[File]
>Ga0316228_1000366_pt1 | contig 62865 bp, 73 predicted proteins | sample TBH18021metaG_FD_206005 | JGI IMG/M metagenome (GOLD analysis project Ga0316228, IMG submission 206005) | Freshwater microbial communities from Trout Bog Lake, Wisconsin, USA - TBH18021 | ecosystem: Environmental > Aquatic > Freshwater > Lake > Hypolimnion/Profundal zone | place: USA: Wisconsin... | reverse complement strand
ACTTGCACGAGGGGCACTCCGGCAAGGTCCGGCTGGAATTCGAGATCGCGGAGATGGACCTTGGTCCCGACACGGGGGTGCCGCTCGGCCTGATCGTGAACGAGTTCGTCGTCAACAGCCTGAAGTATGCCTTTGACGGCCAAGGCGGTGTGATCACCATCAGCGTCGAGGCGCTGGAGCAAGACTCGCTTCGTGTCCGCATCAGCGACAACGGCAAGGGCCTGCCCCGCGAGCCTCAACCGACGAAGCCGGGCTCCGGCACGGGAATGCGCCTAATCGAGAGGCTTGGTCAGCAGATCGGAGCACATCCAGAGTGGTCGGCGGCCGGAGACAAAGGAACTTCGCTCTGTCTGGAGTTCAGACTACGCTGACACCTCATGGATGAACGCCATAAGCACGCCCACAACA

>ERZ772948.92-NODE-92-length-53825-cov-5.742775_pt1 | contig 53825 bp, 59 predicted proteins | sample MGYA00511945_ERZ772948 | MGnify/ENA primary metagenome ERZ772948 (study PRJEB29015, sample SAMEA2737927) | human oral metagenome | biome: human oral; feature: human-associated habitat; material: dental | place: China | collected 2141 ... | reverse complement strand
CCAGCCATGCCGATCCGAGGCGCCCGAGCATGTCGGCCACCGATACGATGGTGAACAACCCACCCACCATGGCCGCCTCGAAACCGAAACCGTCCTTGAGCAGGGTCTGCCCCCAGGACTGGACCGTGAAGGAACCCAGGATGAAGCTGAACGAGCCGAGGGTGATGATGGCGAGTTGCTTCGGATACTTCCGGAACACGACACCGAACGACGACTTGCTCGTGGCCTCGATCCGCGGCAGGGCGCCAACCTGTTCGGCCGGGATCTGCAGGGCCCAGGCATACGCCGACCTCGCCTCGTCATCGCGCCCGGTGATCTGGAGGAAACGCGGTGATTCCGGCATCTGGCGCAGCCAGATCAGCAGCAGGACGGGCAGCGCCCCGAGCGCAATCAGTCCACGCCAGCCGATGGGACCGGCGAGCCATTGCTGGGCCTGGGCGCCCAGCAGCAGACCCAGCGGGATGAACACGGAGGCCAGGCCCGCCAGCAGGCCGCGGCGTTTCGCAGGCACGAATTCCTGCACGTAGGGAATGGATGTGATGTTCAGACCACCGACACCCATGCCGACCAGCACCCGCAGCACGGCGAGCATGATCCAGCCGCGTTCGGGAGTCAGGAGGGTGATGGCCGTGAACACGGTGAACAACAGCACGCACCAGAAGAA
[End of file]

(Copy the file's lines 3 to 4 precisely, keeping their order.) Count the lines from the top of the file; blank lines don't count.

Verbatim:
>ERZ772948.92-NODE-92-length-53825-cov-5.742775_pt1 | contig 53825 bp, 59 predicted proteins | sample MGYA00511945_ERZ772948 | MGnify/ENA primary metagenome ERZ772948 (study PRJEB29015, sample SAMEA2737927) | human oral metagenome | biome: human oral; feature: human-associated habitat; material: dental | place: China | collected 2141 ... | reverse complement strand
CCAGCCATGCCGATCCGAGGCGCCCGAGCATGTCGGCCACCGATACGATGGTGAACAACCCACCCACCATGGCCGCCTCGAAACCGAAACCGTCCTTGAGCAGGGTCTGCCCCCAGGACTGGACCGTGAAGGAACCCAGGATGAAGCTGAACGAGCCGAGGGTGATGATGGCGAGTTGCTTCGGATACTTCCGGAACACGACACCGAACGACGACTTGCTCGTGGCCTCGATCCGCGGCAGGGCGCCAACCTGTTCGGCCGGGATCTGCAGGGCCCAGGCATACGCCGACCTCGCCTCGTCATCGCGCCCGGTGATCTGGAGGAAACGCGGTGATTCCGGCATCTGGCGCAGCCAGATCAGCAGCAGGACGGGCAGCGCCCCGAGCGCAATCAGTCCACGCCAGCCGATGGGACCGGCGAGCCATTGCTGGGCCTGGGCGCCCAGCAGCAGACCCAGCGGGATGAACACGGAGGCCAGGCCCGCCAGCAGGCCGCGGCGTTTCGCAGGCACGAATTCCTGCACGTAGGGAATGGATGTGATGTTCAGACCACCGACACCCATGCCGACCAGCACCCGCAGCACGGCGAGCATGATCCAGCCGCGTTCGGGAGTCAGGAGGGTGATGGCCGTGAACACGGTGAACAACAGCACGCACCAGAAGAA